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In Re Isaiah M.

New York Supreme and/or Appellate Courts Appellate Division, First Department


June 12, 2012

IN RE ISAIAH M., A CHILD UNDER THE AGE OF EIGHTEEN YEARS, ETC., AND ANTOYA M.,
RESPONDENT-APPELLANT,
ADMINISTRATION FOR CHILDREN'S SERVICES,
PETITIONER-RESPONDENT.

Matter of Matter of Isaiah M. (Antoya M.)

Published by New York State Law Reporting Bureau pursuant to Judiciary Law § 431.

This opinion is uncorrected and subject to revision before publication in the Official Reports.

Decided on June 12, 2012

Tom, J.P., Mazzarelli, Moskowitz, Renwick, Abdus-Salaam, JJ.

Order of disposition, Family Court, Bronx County (Jane Pearl, J.), entered on or about October 27, 2009, which, upon a fact-finding determination of neglect, placed the subject child with petitioner until completion of the next permanency hearing, unanimously affirmed insofar as it brings up for review the fact-finding determination, and the appeal therefrom otherwise dismissed as moot, without costs. Appeal from fact-finding order, same court and Judge, entered on or about August 24, 2009, unanimously dismissed, without costs, as superseded by the appeal from the order of disposition.

Contrary to appellant's contention, "[a] single incident where the parent's judgment was strongly impaired and the child exposed to a risk of substantial harm' can sustain a finding of neglect" (Matter of Kayla W., 47 AD3d 571, 572 [2008], quoting Matter of Pedro C. [Josephine B.], 1 AD3d 267, 268 [2003]; see Matter of Zariyasta S., 158 AD2d 45 [1990]). Appellant testified that she was in a park with her son when she began to experience auditory hallucinations that were telling her that a demon wanted her to harm her son. After appellant stopped a passerby for help, she was taken to a hospital where she signed a temporary release allowing the Administration for Children's Services to take the child into its custody. Appellant, whose medical records show she has experienced delusions of demons since her childhood, was thereafter involuntarily committed for a month, during which time she continued to be extremely delusional and psychotic with bizarre behavior, and lacked insight into her mental illness.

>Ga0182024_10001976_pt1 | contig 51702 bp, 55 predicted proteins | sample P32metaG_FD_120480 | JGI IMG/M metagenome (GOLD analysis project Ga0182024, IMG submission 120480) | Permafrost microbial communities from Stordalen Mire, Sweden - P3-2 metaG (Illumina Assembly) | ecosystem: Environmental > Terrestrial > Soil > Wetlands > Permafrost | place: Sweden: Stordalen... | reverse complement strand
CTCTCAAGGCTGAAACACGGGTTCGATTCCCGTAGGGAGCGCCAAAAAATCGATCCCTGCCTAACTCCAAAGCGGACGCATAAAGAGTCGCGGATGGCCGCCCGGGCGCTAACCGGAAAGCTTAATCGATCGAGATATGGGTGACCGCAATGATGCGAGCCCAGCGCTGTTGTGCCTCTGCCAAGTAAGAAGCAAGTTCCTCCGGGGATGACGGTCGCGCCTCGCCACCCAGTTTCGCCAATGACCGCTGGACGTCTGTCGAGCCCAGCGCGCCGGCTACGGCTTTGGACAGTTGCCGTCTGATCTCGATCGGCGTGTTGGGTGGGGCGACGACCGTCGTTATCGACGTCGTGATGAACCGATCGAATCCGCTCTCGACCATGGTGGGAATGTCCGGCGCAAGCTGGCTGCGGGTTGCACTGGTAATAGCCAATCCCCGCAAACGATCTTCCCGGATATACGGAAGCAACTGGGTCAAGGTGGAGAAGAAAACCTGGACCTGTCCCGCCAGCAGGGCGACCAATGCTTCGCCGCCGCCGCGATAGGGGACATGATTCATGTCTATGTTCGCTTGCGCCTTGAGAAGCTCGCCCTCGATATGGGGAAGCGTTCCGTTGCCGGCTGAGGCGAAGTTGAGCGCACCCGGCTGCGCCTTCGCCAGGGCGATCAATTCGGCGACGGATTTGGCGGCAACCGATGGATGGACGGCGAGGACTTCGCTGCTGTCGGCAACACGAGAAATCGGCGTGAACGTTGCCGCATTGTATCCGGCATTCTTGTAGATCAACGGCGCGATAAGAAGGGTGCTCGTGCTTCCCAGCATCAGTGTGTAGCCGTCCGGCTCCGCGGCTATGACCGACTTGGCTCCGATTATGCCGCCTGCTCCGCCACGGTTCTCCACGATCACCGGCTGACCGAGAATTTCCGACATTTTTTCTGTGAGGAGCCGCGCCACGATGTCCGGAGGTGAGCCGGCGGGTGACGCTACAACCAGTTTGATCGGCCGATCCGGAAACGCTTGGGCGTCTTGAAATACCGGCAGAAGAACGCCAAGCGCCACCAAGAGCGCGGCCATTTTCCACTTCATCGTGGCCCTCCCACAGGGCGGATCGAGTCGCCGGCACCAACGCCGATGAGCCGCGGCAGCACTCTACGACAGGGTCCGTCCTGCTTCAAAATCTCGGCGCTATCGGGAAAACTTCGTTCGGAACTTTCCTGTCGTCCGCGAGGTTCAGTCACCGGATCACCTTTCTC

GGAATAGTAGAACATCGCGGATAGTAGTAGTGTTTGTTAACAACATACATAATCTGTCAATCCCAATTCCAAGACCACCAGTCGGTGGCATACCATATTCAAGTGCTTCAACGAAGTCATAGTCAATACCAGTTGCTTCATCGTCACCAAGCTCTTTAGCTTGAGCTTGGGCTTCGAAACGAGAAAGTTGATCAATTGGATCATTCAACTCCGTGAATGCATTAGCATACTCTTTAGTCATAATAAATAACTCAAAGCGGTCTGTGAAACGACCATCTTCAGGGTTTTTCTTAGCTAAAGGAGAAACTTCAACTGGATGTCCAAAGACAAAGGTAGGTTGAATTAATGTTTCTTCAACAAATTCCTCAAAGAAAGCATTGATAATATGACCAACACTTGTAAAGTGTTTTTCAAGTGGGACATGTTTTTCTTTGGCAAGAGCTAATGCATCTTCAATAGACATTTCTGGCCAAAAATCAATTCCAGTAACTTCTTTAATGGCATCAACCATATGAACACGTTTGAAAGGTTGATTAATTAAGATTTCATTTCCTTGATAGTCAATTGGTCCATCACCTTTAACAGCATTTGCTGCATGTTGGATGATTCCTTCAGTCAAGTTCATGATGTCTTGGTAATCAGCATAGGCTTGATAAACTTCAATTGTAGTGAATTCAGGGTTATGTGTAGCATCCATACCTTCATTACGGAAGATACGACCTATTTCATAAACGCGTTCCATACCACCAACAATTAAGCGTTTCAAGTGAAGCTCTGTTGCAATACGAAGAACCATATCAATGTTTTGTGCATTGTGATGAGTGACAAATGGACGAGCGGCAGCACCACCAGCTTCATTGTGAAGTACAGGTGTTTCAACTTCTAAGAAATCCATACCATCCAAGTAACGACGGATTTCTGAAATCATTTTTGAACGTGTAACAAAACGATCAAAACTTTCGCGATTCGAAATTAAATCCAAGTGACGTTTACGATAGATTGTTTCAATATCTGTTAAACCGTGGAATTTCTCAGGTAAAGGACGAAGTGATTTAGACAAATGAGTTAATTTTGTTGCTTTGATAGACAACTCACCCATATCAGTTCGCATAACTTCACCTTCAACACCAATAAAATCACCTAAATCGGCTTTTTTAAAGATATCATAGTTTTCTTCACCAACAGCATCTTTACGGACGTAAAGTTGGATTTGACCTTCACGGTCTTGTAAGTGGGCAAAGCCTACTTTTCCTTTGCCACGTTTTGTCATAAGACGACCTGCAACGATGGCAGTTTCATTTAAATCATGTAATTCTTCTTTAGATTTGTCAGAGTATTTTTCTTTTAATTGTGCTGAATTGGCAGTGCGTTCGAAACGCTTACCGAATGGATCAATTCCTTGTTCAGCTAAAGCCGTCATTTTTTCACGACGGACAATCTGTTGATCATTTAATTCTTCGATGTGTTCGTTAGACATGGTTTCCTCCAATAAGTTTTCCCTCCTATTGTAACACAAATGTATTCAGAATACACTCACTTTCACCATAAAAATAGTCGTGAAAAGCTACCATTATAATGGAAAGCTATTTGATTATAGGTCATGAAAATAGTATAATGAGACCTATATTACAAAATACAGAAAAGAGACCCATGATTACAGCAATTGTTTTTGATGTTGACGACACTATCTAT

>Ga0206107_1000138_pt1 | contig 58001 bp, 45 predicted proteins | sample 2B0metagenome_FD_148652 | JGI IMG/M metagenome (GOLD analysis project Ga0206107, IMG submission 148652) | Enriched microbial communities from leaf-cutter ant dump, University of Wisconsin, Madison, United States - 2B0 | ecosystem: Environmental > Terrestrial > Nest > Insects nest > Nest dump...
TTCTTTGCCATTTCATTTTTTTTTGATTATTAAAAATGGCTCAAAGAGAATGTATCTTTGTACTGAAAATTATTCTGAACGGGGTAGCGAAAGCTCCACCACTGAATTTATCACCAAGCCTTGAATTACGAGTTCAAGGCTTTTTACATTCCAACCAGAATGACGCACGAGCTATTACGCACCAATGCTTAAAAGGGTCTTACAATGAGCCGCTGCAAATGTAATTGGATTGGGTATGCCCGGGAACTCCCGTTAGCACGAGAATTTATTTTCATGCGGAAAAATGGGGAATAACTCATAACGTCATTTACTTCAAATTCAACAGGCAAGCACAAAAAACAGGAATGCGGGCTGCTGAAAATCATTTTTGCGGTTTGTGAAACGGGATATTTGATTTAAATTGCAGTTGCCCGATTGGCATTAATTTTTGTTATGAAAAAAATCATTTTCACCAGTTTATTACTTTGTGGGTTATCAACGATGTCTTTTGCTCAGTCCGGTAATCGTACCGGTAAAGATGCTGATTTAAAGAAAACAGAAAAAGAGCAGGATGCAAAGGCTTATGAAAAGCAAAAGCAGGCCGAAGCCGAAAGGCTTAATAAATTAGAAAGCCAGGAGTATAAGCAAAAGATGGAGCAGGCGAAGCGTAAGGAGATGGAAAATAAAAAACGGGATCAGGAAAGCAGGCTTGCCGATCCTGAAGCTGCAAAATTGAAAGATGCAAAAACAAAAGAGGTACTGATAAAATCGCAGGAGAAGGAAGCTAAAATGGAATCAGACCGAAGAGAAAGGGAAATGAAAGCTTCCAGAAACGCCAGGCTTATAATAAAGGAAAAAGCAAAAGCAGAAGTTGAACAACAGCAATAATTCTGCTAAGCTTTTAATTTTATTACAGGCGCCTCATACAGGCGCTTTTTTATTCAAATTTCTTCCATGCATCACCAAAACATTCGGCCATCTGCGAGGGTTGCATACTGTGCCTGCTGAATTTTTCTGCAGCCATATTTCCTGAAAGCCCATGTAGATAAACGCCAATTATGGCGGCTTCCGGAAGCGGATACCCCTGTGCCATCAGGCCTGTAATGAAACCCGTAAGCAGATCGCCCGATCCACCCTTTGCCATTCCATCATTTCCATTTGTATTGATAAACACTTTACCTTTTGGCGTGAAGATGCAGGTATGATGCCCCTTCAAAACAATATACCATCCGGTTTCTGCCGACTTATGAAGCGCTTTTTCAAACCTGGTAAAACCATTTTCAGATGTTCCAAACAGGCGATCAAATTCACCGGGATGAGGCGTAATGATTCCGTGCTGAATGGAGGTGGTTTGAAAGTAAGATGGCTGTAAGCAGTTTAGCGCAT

The court's finding of neglect was supported by a preponderance of evidence that appellant's judgment was strongly impaired and that her lack of judgment exposed the child to a substantial risk of harm to his physical, mental, and emotional health (see Matter of Noah Jeremiah J. [Kimberly J.], 81 AD3d 37, 50 [2010]; Matter of Zariyasta S., 158 AD2d at 48; Matter of Jesse DD., 223 AD2d 929, 930-931 [1996], lv denied 88 NY2d 803 [1996]; see also Family Court Act § 1046 [b][i]).

THIS CONSTITUTES THE DECISION AND ORDER OF THE SUPREME COURT, APPELLATE DIVISION, FIRST DEPARTMENT.

ENTERED: JUNE 12, 2012

CLERK

20120612

© 1992-2012 VersusLaw Inc.



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